By Billy Huntsman
If you were to look up Rotten Tomatoes’ or The Hollywood Reporter’s review of the 2014 film Kill Me Three Times, currently available on Netflix streaming, you will surely notice two similarities between the two: both refer to the film as “derivative.”
That word, meaning something imitative of another thing, has a negative connotation. But what distinguishes “derivative” from “influenced by”?
Take this snippet from The Reporter’s review: “This derivative smoothie appears to have been made by putting Quentin Tarantino, Robert Rodriguez, and the Coen Brothers into a blender along with Martin McDonagh’s Seven Psychopaths. The brash result squanders a talented cast, sharp visuals and spectacular locations on a grisly trail of mayhem that rarely yields much mirth.”
Let’s examine the Tarantino reference, because Tarantino is the most fun and likely the most recognizable name in the above paragraph. They say Kill Me Three Times is derivative of the works of Tarantino, a filmmaker who voted for The Good, the Bad, and the Ugly as one of the top 10 films ever made in a 2012 British Film Institute Sight & Sound Poll. GBU was directed by Sergio Leone, an Italian filmmaker who made many Westerns and essentially invented the genre of spaghetti western.
Compare Leone’s Westerns to Tarantino’s 2012 effort Django Unchained. Are there not similarities?
But critics do not say Django is derivative of GBU, nor that Tarantino is derivative of Leone. They merely say Tarantino and Django were influenced by Leone.
At the same time as I would say the negative connotations of “derivative” should be reevaluated and then abolished, I would say Kill Me Three Times is a good film because it’s derivative of the like of Tarantino.
Let’s sum up KM3X’s plot: private investigator/hitman Charlie (Simon Pegg) is hired by a wealthy motel owner to follow his wife because he believes (correctly) she is having an affair. Once the affair is confirmed, the motelier orders Charlie to kill her, which he does not have the opportunity to do before the motelier’s sister and brother-in-law step into the picture.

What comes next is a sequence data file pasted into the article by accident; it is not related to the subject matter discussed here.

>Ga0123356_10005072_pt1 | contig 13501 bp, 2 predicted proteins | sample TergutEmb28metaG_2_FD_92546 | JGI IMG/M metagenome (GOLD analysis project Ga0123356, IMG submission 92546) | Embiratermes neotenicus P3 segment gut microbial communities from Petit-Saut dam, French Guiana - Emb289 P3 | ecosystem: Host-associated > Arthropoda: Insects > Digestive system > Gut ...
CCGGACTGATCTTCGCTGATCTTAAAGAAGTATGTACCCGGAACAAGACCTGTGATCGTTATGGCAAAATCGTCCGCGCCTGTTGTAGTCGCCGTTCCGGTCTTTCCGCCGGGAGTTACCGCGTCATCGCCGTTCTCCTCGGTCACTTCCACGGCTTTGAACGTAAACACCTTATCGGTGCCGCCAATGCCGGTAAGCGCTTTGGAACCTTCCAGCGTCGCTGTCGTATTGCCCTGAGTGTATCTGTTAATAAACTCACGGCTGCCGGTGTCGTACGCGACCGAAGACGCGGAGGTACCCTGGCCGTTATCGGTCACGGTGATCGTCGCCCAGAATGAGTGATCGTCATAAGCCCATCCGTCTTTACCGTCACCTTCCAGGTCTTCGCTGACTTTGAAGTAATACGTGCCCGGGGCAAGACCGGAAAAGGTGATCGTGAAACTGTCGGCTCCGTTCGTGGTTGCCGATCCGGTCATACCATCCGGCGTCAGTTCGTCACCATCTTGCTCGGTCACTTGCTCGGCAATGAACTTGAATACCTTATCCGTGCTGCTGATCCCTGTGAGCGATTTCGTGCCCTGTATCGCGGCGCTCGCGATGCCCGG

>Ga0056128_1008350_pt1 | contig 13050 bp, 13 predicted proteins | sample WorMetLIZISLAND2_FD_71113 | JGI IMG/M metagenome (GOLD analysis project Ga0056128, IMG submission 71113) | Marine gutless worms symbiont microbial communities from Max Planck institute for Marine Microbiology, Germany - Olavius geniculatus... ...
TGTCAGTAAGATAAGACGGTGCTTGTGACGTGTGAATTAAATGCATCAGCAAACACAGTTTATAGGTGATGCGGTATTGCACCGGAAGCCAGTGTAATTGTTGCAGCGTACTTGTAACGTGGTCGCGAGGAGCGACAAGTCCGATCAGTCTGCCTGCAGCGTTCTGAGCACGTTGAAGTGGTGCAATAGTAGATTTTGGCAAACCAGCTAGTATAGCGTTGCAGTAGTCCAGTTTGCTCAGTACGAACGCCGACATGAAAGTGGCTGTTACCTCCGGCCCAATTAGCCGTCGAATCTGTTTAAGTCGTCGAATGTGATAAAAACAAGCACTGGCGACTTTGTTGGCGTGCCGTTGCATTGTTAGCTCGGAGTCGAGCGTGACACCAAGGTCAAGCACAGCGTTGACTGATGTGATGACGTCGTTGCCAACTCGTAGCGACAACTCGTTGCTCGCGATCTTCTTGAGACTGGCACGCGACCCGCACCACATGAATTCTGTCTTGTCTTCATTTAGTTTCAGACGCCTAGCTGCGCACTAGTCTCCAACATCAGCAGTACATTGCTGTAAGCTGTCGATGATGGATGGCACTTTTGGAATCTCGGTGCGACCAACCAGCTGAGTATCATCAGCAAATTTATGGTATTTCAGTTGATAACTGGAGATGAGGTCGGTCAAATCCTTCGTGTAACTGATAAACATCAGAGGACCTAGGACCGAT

The plot is revealed nonlinearly, making it difficult to sum up without fear of spoiling, much like Christopher Nolan’s Memento, Gaspar Noé’s Irreversible, or Tarantino’s Pulp Fiction.
Come to think of it, Irreversible is derivative of Memento, which is derivative of Pulp Fiction, which is derivative of His Girl Friday, which was based on a stage play, which art form is entirely derivative of the works of Shakespeare, who primarily derived his works from the folklore of Ancient Britain, Rome, and Western Europe, as well as from the Bible, whose stories bear some striking resemblances to Islam, Buddhism, Zoroastrianism, Hinduism—do you see what a deep, dark, kaleidoscoping rabbit hole “derivative’s” negative connotations leads you down?
It must be understood that being derivative is not akin to being bad. Cormac McCarthy’s prose is derivative of Hemingway and Faulkner, the latter of whom was derivative of Joyce, while McCarthy’s narratives are derivative of Faulkner, L’Amour, Twain, among others. Though derivative, McCarthy has won a Pulitzer, a National Book Award, a James Tait Black Award, and National Book Critics Circle Award (and rightfully so).
Likewise, while I do not think KM3X is likely to win any Oscars, it is still a strong and thoroughly enjoyable dark comedy.
The writing is ambitious, reminiscent perhaps of Christopher McQuarrie’s The Usual Suspects script, an admirable but wholly frustrating and unrewarding film. But KM3X is not unrewarding. In fact, the ease with which each scene and character action follows another is reassuring of the fact there are still people in the film industry who give a damn, about art, about quality, about storytelling.
I’ve been on a Simon Pegg-binge of late, and have come to the conclusion—after watching Hector and the Search for Happiness, Burke & Hare, and rewatching Hot Fuzz—that he is a great underrated actor, as so many great actors are.
His penchant for dark comedy and serious delivery make KM3X both humorous and dramatic, particularly the third act, in which all the dark elements of the film come to fruition, and it’s only Pegg’s impeccable humor that keeps the film from morphing into a Christopher Nolan film (don’t misunderstand: I love Nolan, but such an ending as his Insomnia would not fit KM3X).
KM3X is not a satire—as satire is inherently a-dramatic—nor is the film at all bad. The only thing it could be guilty of is wearing its influences on its sleeve. God knows more trenchant criticism has been leveled at other, lesser films.